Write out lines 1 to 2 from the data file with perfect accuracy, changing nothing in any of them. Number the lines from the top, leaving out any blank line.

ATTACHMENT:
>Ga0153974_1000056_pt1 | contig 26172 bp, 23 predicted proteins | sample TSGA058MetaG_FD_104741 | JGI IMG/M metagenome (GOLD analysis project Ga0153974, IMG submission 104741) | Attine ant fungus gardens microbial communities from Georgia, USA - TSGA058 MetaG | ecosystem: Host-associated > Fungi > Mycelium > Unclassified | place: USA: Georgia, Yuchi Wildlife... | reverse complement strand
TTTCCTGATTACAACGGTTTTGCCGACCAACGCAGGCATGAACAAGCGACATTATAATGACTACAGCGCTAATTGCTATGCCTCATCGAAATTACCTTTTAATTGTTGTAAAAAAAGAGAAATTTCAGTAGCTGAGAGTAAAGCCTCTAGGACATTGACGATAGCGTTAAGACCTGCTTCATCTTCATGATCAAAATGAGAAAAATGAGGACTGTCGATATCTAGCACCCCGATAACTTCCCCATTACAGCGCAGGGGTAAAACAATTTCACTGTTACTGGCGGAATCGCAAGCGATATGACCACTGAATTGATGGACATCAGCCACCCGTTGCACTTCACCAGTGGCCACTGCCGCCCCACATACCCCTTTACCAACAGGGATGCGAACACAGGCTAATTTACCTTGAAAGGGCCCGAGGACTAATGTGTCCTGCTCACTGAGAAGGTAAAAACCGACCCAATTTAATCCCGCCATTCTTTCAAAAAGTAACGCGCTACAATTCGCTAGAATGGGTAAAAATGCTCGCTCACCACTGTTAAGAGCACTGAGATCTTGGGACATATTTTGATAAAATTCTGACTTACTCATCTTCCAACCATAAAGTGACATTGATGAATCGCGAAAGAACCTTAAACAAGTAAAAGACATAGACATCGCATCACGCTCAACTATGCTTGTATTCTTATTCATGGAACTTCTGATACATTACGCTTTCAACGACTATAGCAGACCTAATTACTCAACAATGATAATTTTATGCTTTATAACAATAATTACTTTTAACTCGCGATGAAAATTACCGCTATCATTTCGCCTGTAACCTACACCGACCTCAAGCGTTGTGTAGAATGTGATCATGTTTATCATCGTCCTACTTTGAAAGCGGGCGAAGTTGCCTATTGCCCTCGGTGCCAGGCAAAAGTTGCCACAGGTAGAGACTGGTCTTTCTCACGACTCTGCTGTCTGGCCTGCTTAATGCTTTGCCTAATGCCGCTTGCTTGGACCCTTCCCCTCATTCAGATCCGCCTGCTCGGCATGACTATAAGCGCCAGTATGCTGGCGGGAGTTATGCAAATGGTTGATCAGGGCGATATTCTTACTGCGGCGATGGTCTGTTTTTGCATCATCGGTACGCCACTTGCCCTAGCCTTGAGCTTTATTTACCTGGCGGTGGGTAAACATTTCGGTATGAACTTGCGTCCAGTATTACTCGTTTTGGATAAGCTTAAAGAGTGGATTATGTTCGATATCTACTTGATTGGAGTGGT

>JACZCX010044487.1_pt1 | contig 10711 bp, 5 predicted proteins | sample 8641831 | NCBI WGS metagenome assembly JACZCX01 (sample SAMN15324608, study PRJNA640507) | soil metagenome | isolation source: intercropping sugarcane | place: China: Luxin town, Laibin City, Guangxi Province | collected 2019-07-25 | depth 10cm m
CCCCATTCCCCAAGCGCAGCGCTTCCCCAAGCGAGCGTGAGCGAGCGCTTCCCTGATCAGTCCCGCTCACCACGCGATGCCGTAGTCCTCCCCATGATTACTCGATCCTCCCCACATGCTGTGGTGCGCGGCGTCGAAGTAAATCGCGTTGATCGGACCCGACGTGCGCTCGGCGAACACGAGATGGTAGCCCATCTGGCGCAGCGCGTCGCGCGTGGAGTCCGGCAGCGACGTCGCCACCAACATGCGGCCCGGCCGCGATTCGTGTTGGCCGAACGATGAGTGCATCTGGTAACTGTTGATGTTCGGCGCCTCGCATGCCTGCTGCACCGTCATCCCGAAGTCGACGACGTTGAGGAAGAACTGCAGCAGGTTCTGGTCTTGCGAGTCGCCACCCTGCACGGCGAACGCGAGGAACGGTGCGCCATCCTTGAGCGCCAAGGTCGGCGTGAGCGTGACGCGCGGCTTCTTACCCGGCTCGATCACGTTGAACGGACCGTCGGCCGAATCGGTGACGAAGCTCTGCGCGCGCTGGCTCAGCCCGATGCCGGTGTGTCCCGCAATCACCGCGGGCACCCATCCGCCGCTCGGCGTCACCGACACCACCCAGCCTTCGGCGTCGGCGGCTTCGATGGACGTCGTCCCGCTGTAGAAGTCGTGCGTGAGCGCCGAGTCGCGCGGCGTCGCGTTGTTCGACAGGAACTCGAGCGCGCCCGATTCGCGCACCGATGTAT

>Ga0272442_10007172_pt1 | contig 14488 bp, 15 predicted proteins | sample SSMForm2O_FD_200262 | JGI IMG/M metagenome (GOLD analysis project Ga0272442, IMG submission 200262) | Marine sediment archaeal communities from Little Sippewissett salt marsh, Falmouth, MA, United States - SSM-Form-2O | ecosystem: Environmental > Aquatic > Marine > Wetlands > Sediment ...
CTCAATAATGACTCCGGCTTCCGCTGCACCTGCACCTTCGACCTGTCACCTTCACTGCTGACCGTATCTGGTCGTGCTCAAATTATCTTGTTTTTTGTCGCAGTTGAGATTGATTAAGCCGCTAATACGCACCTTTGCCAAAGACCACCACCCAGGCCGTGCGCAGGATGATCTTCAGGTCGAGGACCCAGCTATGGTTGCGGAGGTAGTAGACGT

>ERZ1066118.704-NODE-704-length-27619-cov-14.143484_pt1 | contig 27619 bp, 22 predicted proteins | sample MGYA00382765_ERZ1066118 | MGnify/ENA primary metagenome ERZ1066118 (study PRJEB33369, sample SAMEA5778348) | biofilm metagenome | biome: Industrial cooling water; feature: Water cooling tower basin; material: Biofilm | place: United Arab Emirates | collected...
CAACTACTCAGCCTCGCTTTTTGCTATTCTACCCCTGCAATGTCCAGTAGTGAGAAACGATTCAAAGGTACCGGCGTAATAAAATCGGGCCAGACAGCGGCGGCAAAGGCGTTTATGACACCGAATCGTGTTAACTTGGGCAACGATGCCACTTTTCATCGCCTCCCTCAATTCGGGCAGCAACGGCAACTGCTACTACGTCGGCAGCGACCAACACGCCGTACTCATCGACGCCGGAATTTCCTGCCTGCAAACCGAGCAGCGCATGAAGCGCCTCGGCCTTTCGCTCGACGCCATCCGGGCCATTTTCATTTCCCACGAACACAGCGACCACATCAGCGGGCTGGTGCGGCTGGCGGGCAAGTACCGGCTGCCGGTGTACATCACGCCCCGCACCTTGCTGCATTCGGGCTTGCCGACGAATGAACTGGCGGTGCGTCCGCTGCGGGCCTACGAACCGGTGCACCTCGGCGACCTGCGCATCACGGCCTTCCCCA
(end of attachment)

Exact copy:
>Ga0153974_1000056_pt1 | contig 26172 bp, 23 predicted proteins | sample TSGA058MetaG_FD_104741 | JGI IMG/M metagenome (GOLD analysis project Ga0153974, IMG submission 104741) | Attine ant fungus gardens microbial communities from Georgia, USA - TSGA058 MetaG | ecosystem: Host-associated > Fungi > Mycelium > Unclassified | place: USA: Georgia, Yuchi Wildlife... | reverse complement strand
TTTCCTGATTACAACGGTTTTGCCGACCAACGCAGGCATGAACAAGCGACATTATAATGACTACAGCGCTAATTGCTATGCCTCATCGAAATTACCTTTTAATTGTTGTAAAAAAAGAGAAATTTCAGTAGCTGAGAGTAAAGCCTCTAGGACATTGACGATAGCGTTAAGACCTGCTTCATCTTCATGATCAAAATGAGAAAAATGAGGACTGTCGATATCTAGCACCCCGATAACTTCCCCATTACAGCGCAGGGGTAAAACAATTTCACTGTTACTGGCGGAATCGCAAGCGATATGACCACTGAATTGATGGACATCAGCCACCCGTTGCACTTCACCAGTGGCCACTGCCGCCCCACATACCCCTTTACCAACAGGGATGCGAACACAGGCTAATTTACCTTGAAAGGGCCCGAGGACTAATGTGTCCTGCTCACTGAGAAGGTAAAAACCGACCCAATTTAATCCCGCCATTCTTTCAAAAAGTAACGCGCTACAATTCGCTAGAATGGGTAAAAATGCTCGCTCACCACTGTTAAGAGCACTGAGATCTTGGGACATATTTTGATAAAATTCTGACTTACTCATCTTCCAACCATAAAGTGACATTGATGAATCGCGAAAGAACCTTAAACAAGTAAAAGACATAGACATCGCATCACGCTCAACTATGCTTGTATTCTTATTCATGGAACTTCTGATACATTACGCTTTCAACGACTATAGCAGACCTAATTACTCAACAATGATAATTTTATGCTTTATAACAATAATTACTTTTAACTCGCGATGAAAATTACCGCTATCATTTCGCCTGTAACCTACACCGACCTCAAGCGTTGTGTAGAATGTGATCATGTTTATCATCGTCCTACTTTGAAAGCGGGCGAAGTTGCCTATTGCCCTCGGTGCCAGGCAAAAGTTGCCACAGGTAGAGACTGGTCTTTCTCACGACTCTGCTGTCTGGCCTGCTTAATGCTTTGCCTAATGCCGCTTGCTTGGACCCTTCCCCTCATTCAGATCCGCCTGCTCGGCATGACTATAAGCGCCAGTATGCTGGCGGGAGTTATGCAAATGGTTGATCAGGGCGATATTCTTACTGCGGCGATGGTCTGTTTTTGCATCATCGGTACGCCACTTGCCCTAGCCTTGAGCTTTATTTACCTGGCGGTGGGTAAACATTTCGGTATGAACTTGCGTCCAGTATTACTCGTTTTGGATAAGCTTAAAGAGTGGATTATGTTCGATATCTACTTGATTGGAGTGGT